Army portrays England as rogue soldier

Photos of Iraq prisoners were taken `just for fun'

August 04, 2004|By Gail Gibson | Gail Gibson,SUN NATIONAL STAFF

FORT BRAGG, N.C. - Military prosecutors began laying out their case against one of the central figures in the Abu Ghraib prisoner abuse scandal yesterday, casting Pfc. Lynndie R. England as a rogue soldier who performed sex acts in personal photos and told Army investigators that she was photographed with Iraqi detainees arranged in sexually humiliating positions "just for fun."

England, 21, who is seven months' pregnant by another soldier accused in the scandal, appeared far more subdued than the young reservist who gained worldwide notoriety for grinning and giving a jaunty thumbs-up sign near a pile of naked Iraqis and holding a leash tied around the neck of a nude detainee sprawled on the prison floor.

Defense attorneys countered the military's portrayal of England, suggesting pointedly that investigators focused too narrowly on the few soldiers shown in the photographs and missed broader, systemic abuse under the direction of military intelligence officers.

In court yesterday, Army Special Agent Paul D. Arthur testified that in the first statement she gave to investigators last January - three months before the scandal erupted publicly - England said that military intelligence had suggested "roughing up" two or three detainees who were brought to the prison and suspected of raping a 15-year- old boy.

But Arthur later said she was the only member of the unit to describe that scenario to him. He also testified that most of the prisoners depicted in the photographs were common criminals without high intelligence value.

England dismissed the photos that would later outrage the world as the joking antics of frustrated soldiers looking to relieve wartime stress, Arthur said.

"They didn't think it was that big a deal, " he testified. "They were just joking around during the night shift."

Arthur's testimony opened what is expected to be a four-day Article 32 hearing to determine whether England, who served in Iraq with the Western Maryland-based 372nd Military Police Company, will face a court-martial. So far, she is the only soldier accused in the scandal to have a court hearing in the United States.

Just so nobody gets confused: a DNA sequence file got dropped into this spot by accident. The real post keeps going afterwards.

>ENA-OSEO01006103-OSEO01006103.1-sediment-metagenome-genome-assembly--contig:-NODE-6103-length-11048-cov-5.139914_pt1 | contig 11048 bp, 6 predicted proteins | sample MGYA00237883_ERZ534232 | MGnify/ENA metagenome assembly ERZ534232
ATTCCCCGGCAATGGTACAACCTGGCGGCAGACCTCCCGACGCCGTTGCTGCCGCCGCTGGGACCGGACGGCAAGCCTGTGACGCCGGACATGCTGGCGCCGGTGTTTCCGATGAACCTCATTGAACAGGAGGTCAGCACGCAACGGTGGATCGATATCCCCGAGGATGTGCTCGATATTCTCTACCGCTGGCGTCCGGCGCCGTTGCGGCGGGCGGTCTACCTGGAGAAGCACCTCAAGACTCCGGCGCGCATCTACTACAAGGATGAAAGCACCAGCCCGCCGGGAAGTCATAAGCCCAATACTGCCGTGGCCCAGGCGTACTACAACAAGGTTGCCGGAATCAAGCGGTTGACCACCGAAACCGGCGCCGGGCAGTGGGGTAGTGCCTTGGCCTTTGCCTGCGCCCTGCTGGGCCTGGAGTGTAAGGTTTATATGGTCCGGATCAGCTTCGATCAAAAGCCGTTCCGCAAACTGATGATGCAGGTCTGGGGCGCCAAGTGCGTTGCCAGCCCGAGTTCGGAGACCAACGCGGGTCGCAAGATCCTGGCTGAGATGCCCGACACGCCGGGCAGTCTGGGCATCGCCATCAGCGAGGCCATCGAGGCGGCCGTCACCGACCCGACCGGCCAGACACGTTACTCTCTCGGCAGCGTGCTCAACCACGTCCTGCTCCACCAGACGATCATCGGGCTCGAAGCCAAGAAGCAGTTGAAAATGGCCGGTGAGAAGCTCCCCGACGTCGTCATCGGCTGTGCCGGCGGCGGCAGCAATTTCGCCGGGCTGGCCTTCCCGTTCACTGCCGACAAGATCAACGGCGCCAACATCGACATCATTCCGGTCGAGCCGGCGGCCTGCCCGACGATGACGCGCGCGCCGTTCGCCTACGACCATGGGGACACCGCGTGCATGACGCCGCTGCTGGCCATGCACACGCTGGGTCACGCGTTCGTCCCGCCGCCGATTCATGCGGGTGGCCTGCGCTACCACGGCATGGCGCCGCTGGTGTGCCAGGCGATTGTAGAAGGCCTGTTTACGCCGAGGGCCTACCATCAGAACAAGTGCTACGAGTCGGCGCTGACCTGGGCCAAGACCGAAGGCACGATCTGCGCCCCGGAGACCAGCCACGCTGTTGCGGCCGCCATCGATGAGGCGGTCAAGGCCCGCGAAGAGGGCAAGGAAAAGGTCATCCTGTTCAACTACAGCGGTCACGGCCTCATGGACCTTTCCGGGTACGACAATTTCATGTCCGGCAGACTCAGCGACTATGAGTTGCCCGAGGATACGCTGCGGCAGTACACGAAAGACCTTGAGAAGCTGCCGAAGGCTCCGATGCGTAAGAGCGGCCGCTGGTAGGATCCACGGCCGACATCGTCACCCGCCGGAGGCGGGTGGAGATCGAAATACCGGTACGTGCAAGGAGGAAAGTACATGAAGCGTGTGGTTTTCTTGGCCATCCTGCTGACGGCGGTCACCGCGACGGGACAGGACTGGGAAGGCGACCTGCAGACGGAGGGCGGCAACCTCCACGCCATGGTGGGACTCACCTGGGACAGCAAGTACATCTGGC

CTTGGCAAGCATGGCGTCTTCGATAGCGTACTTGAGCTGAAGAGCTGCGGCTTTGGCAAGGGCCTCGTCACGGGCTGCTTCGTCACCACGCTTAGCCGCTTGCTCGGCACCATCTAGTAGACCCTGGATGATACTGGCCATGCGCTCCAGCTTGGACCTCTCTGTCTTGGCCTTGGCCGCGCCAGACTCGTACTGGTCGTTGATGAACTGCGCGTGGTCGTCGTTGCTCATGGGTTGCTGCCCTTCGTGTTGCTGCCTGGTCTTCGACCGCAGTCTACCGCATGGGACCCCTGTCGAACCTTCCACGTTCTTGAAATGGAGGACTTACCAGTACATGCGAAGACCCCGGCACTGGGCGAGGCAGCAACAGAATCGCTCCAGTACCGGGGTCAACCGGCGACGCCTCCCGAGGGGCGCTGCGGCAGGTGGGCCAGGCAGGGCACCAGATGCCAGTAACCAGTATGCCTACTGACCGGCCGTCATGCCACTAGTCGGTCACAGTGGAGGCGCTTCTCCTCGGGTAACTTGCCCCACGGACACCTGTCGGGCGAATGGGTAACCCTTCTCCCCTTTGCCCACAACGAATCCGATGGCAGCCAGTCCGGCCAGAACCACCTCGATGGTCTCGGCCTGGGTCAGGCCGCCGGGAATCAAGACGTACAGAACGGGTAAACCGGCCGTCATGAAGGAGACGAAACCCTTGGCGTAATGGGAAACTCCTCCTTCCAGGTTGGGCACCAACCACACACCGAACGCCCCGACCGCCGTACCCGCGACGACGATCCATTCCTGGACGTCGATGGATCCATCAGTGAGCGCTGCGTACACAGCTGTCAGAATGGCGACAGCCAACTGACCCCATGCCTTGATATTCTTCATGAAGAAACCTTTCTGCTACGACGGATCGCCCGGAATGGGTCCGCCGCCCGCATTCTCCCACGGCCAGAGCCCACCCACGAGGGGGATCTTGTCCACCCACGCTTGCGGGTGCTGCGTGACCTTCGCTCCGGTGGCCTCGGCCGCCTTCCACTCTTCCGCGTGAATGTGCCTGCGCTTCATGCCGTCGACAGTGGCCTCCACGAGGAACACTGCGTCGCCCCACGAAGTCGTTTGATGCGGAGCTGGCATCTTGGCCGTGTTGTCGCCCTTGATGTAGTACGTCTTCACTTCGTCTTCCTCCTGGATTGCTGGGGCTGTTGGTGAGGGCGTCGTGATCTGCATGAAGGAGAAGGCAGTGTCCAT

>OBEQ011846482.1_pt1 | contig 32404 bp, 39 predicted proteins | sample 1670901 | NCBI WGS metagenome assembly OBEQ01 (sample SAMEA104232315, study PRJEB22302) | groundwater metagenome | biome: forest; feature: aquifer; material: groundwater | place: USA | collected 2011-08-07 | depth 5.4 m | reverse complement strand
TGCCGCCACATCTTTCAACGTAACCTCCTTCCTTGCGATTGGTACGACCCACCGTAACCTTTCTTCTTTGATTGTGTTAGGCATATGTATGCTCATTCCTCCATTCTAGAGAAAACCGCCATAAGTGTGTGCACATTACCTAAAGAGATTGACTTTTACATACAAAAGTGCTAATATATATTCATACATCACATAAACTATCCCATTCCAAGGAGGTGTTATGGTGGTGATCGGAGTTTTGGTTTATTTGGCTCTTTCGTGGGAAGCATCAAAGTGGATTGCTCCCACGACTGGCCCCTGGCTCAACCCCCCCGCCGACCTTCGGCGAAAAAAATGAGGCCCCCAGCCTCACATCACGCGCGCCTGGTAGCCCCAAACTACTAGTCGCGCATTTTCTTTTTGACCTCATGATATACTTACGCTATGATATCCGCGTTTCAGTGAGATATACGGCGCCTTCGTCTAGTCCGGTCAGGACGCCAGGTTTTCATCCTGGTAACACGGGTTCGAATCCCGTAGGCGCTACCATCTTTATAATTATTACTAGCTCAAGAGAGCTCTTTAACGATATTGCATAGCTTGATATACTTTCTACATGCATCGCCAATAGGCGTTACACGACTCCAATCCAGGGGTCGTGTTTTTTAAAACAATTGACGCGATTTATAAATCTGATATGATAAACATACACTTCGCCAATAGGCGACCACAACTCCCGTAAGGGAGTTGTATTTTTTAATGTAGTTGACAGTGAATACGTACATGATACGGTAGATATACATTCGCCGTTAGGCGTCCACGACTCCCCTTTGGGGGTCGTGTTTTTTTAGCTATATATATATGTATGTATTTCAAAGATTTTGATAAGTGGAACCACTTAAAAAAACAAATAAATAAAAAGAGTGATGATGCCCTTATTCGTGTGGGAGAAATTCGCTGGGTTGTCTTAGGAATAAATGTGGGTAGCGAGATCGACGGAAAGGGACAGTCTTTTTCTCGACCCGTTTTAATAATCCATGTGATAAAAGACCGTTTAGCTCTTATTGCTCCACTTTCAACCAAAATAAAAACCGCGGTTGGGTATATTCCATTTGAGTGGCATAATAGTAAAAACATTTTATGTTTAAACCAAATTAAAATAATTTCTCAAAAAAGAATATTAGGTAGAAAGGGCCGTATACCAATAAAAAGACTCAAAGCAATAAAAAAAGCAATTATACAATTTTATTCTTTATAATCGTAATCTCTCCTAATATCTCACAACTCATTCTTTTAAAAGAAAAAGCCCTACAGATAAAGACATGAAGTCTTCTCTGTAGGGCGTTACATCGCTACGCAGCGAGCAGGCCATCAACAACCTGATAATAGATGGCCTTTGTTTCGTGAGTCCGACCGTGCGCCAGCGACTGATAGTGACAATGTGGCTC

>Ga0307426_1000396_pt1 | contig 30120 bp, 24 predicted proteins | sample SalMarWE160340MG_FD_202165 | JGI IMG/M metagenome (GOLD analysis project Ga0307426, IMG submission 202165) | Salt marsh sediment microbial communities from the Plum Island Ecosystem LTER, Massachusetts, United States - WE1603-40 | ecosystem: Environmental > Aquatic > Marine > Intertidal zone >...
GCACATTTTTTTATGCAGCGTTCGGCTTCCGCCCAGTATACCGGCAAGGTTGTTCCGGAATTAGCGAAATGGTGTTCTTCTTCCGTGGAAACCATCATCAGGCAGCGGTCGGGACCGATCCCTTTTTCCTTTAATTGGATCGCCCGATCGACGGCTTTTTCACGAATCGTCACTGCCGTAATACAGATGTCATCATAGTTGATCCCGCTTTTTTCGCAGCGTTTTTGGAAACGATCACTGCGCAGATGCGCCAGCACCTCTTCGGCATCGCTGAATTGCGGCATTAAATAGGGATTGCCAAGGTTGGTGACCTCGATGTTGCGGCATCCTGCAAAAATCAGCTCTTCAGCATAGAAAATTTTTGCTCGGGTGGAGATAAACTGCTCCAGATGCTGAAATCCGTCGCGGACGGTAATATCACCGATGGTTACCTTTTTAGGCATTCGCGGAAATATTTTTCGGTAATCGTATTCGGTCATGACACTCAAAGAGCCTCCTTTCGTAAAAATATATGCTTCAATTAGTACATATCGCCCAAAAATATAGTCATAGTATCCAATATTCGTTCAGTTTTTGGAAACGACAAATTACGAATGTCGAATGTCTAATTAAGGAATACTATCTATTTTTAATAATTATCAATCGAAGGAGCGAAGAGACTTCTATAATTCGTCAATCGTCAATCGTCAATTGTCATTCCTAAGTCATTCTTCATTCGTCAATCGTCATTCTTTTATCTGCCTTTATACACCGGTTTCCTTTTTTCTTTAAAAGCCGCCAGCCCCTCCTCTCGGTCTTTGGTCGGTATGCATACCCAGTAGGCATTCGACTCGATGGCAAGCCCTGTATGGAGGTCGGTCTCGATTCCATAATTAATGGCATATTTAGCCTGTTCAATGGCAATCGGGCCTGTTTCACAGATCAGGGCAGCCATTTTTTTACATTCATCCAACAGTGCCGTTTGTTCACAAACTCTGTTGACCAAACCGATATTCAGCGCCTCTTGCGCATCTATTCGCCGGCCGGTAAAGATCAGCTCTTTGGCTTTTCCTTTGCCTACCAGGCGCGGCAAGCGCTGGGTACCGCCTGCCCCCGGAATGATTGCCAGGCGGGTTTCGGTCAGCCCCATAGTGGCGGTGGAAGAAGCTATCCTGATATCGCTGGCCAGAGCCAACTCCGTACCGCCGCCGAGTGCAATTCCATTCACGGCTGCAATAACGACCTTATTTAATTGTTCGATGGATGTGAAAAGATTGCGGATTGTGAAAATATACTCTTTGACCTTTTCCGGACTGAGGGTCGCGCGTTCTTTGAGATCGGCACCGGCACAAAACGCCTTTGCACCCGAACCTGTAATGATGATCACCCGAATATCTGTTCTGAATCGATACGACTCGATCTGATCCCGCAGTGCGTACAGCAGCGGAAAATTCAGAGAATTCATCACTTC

Six other members of the unit also have been charged in the abuses. One of the accused, Spc. Jeremy C. Sivits, pleaded guilty and could testify this week at England's hearing. The others are awaiting court proceedings in Iraq, where they remained this week even as the rest of their unit returned Monday to Fort Lee, Va.

England faces 13 charges involving alleged abuse of detainees and six related to personal photographs that show her performing sexual acts with her wartime boyfriend, Spc. Charles A. Graner, according to testimony yesterday. If convicted on all counts, England could be sentenced to 38 years in military prison.

Special Agent Warren Worth, who worked with Arthur on the Army's initial probe of detainee abuse allegations, testified that authorities searching a computer seized during the investigation found files containing the photos of England and Graner, who defense lawyers have identified as the father of her child.

In one photo, Worth said, England was pictured topless, posing above an unidentified male soldier who was asleep.

England, wearing a black beret and a woodland camouflage uniform, showed little reaction as Worth testified about the personal photographs just before the lunch recess. Her mother, Terrie England of Fort Ashby, W.Va., sat a few rows away in the small courtroom.

Neither woman returned to court in the afternoon. Attorneys for England and for the government said England had gone to see her doctor because she was not feeling well. One of her lawyers, Richard Hernandez, said he expected England to be back in court this morning and that she is dealing with the case as best as she can.

"She's as stressed as anyone else would be if you were a 20-, 21-year-old lady who's facing 30 years for pictures, intimate photographs that you would see at Mardi Gras, on spring break," Hernandez said, referring to the photos of England and Graner. "These are private, intimate photos that should have been kept that way."

Hernandez said England and Graner are not in touch.

"I don't think they've had any contact for a significant amount of time," he said.

Since the scandal erupted, England and her lawyers have suggested that the detainee abuses came at the direction of superior officers, none of whom have been charged by the government or named directly by the accused soldiers.

England's attorneys posed questions yesterday raising the issue of similar abuse allegations at other Iraqi prisons and the presence of at least three military intelligence officers and one contract translator in the photographs that led to the charges against England and other members of her military police unit.

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